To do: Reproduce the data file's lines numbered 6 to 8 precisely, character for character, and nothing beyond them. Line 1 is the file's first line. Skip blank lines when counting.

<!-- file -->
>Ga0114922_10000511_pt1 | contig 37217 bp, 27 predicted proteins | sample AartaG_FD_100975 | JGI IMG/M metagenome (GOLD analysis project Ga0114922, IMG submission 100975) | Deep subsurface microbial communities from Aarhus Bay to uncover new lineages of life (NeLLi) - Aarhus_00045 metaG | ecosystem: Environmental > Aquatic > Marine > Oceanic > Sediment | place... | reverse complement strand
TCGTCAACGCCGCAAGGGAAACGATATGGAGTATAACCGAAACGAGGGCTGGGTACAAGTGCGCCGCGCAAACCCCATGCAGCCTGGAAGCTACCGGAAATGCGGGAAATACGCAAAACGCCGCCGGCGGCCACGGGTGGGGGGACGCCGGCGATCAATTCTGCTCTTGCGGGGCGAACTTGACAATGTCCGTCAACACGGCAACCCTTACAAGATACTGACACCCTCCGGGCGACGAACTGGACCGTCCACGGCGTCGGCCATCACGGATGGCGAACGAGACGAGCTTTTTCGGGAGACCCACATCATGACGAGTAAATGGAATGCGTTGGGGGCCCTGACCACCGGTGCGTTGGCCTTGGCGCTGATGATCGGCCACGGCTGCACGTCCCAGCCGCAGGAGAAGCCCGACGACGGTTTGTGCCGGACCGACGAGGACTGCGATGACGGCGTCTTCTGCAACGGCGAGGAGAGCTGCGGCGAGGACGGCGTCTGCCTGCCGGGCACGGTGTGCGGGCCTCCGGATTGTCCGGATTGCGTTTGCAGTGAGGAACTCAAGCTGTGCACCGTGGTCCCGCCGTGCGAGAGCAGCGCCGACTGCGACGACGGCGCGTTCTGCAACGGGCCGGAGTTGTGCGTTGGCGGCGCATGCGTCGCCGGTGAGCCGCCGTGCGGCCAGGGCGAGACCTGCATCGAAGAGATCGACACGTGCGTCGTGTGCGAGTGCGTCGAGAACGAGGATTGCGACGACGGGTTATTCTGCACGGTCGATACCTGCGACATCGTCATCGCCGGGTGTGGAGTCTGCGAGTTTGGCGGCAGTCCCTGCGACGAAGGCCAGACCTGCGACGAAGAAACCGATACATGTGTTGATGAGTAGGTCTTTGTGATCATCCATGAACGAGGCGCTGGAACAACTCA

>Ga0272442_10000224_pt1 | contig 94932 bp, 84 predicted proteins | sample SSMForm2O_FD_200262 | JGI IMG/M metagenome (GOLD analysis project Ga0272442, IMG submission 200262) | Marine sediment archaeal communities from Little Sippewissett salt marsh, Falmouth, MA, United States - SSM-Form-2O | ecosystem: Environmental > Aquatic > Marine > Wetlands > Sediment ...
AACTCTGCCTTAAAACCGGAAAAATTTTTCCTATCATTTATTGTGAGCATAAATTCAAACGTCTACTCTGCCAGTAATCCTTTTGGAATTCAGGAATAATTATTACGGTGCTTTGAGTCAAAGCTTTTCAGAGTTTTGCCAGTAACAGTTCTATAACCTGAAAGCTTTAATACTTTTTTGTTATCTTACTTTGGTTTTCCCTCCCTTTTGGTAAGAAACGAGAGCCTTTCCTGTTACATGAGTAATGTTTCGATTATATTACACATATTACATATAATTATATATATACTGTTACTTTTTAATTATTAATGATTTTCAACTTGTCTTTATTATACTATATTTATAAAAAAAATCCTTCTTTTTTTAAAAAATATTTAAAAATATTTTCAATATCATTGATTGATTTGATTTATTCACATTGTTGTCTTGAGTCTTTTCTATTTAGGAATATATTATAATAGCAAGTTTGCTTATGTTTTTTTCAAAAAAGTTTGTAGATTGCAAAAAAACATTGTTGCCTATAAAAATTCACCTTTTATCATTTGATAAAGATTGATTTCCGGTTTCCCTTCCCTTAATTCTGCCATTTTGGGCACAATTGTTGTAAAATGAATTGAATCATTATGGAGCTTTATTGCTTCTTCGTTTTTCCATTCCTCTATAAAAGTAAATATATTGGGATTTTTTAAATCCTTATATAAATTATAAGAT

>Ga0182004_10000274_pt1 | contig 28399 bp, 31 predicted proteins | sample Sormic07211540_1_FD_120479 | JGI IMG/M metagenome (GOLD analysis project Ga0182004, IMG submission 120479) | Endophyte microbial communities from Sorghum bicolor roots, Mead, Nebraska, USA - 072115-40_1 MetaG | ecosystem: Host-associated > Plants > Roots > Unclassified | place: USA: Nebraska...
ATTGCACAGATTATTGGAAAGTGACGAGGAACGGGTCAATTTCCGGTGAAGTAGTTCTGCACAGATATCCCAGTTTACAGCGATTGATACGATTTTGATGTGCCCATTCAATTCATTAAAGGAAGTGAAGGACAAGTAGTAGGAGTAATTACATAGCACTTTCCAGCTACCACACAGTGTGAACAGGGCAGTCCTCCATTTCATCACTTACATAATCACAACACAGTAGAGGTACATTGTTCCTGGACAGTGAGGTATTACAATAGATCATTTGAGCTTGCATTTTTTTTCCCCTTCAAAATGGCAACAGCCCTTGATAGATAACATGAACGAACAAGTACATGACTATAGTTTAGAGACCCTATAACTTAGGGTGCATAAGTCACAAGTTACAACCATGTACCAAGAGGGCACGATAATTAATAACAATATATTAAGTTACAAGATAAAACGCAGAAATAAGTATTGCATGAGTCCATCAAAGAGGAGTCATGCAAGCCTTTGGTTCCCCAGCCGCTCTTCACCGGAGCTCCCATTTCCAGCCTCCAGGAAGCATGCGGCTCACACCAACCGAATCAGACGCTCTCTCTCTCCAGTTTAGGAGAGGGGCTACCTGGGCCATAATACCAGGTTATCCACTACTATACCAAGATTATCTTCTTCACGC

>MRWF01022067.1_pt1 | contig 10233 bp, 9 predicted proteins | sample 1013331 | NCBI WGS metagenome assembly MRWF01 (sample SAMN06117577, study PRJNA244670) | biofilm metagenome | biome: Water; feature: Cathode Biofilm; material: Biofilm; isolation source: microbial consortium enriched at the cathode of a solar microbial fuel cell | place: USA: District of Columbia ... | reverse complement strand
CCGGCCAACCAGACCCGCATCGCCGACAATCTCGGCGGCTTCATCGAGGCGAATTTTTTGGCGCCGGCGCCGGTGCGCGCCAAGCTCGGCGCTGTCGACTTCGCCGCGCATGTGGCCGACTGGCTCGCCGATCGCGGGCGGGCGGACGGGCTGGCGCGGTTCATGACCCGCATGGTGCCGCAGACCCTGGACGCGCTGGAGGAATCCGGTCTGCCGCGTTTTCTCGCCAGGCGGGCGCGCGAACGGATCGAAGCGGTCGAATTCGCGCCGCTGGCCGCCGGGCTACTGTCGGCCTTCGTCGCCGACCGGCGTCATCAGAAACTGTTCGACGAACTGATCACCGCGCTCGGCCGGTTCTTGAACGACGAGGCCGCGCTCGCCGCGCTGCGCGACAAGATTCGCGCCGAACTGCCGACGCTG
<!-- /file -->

ATTGCACAGATTATTGGAAAGTGACGAGGAACGGGTCAATTTCCGGTGAAGTAGTTCTGCACAGATATCCCAGTTTACAGCGATTGATACGATTTTGATGTGCCCATTCAATTCATTAAAGGAAGTGAAGGACAAGTAGTAGGAGTAATTACATAGCACTTTCCAGCTACCACACAGTGTGAACAGGGCAGTCCTCCATTTCATCACTTACATAATCACAACACAGTAGAGGTACATTGTTCCTGGACAGTGAGGTATTACAATAGATCATTTGAGCTTGCATTTTTTTTCCCCTTCAAAATGGCAACAGCCCTTGATAGATAACATGAACGAACAAGTACATGACTATAGTTTAGAGACCCTATAACTTAGGGTGCATAAGTCACAAGTTACAACCATGTACCAAGAGGGCACGATAATTAATAACAATATATTAAGTTACAAGATAAAACGCAGAAATAAGTATTGCATGAGTCCATCAAAGAGGAGTCATGCAAGCCTTTGGTTCCCCAGCCGCTCTTCACCGGAGCTCCCATTTCCAGCCTCCAGGAAGCATGCGGCTCACACCAACCGAATCAGACGCTCTCTCTCTCCAGTTTAGGAGAGGGGCTACCTGGGCCATAATACCAGGTTATCCACTACTATACCAAGATTATCTTCTTCACGC

>MRWF01022067.1_pt1 | contig 10233 bp, 9 predicted proteins | sample 1013331 | NCBI WGS metagenome assembly MRWF01 (sample SAMN06117577, study PRJNA244670) | biofilm metagenome | biome: Water; feature: Cathode Biofilm; material: Biofilm; isolation source: microbial consortium enriched at the cathode of a solar microbial fuel cell | place: USA: District of Columbia ... | reverse complement strand
CCGGCCAACCAGACCCGCATCGCCGACAATCTCGGCGGCTTCATCGAGGCGAATTTTTTGGCGCCGGCGCCGGTGCGCGCCAAGCTCGGCGCTGTCGACTTCGCCGCGCATGTGGCCGACTGGCTCGCCGATCGCGGGCGGGCGGACGGGCTGGCGCGGTTCATGACCCGCATGGTGCCGCAGACCCTGGACGCGCTGGAGGAATCCGGTCTGCCGCGTTTTCTCGCCAGGCGGGCGCGCGAACGGATCGAAGCGGTCGAATTCGCGCCGCTGGCCGCCGGGCTACTGTCGGCCTTCGTCGCCGACCGGCGTCATCAGAAACTGTTCGACGAACTGATCACCGCGCTCGGCCGGTTCTTGAACGACGAGGCCGCGCTCGCCGCGCTGCGCGACAAGATTCGCGCCGAACTGCCGACGCTG